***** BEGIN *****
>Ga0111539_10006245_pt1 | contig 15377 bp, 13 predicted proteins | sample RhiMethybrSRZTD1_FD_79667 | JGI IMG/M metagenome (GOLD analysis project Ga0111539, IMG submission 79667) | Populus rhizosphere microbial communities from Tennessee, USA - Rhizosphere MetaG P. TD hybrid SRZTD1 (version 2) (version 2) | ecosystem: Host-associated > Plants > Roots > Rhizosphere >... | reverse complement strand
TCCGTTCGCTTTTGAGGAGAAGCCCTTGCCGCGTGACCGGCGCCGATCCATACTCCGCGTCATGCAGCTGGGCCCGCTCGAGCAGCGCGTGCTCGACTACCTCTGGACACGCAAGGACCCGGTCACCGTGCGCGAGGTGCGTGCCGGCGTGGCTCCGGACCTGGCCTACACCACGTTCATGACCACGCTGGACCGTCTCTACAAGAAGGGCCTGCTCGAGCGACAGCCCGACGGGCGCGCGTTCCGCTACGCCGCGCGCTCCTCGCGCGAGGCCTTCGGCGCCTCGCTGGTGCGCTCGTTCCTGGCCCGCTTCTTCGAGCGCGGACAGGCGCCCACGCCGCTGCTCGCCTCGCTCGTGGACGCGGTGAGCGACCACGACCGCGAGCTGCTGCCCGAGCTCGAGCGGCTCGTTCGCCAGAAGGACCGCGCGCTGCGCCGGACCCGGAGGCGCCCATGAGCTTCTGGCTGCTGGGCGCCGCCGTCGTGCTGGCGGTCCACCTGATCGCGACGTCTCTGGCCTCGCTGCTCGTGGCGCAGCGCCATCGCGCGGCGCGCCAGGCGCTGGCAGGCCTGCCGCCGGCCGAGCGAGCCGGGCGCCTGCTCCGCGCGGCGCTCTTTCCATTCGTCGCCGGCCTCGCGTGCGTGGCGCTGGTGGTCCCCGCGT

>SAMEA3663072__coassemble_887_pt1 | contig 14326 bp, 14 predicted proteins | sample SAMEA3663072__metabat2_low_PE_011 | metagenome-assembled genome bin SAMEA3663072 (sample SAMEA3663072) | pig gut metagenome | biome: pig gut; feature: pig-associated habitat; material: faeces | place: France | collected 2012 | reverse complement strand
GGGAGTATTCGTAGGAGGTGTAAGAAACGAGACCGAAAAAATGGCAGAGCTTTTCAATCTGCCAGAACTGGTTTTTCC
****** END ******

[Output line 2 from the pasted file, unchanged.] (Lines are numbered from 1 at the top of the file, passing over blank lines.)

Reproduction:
TCCGTTCGCTTTTGAGGAGAAGCCCTTGCCGCGTGACCGGCGCCGATCCATACTCCGCGTCATGCAGCTGGGCCCGCTCGAGCAGCGCGTGCTCGACTACCTCTGGACACGCAAGGACCCGGTCACCGTGCGCGAGGTGCGTGCCGGCGTGGCTCCGGACCTGGCCTACACCACGTTCATGACCACGCTGGACCGTCTCTACAAGAAGGGCCTGCTCGAGCGACAGCCCGACGGGCGCGCGTTCCGCTACGCCGCGCGCTCCTCGCGCGAGGCCTTCGGCGCCTCGCTGGTGCGCTCGTTCCTGGCCCGCTTCTTCGAGCGCGGACAGGCGCCCACGCCGCTGCTCGCCTCGCTCGTGGACGCGGTGAGCGACCACGACCGCGAGCTGCTGCCCGAGCTCGAGCGGCTCGTTCGCCAGAAGGACCGCGCGCTGCGCCGGACCCGGAGGCGCCCATGAGCTTCTGGCTGCTGGGCGCCGCCGTCGTGCTGGCGGTCCACCTGATCGCGACGTCTCTGGCCTCGCTGCTCGTGGCGCAGCGCCATCGCGCGGCGCGCCAGGCGCTGGCAGGCCTGCCGCCGGCCGAGCGAGCCGGGCGCCTGCTCCGCGCGGCGCTCTTTCCATTCGTCGCCGGCCTCGCGTGCGTGGCGCTGGTGGTCCCCGCGT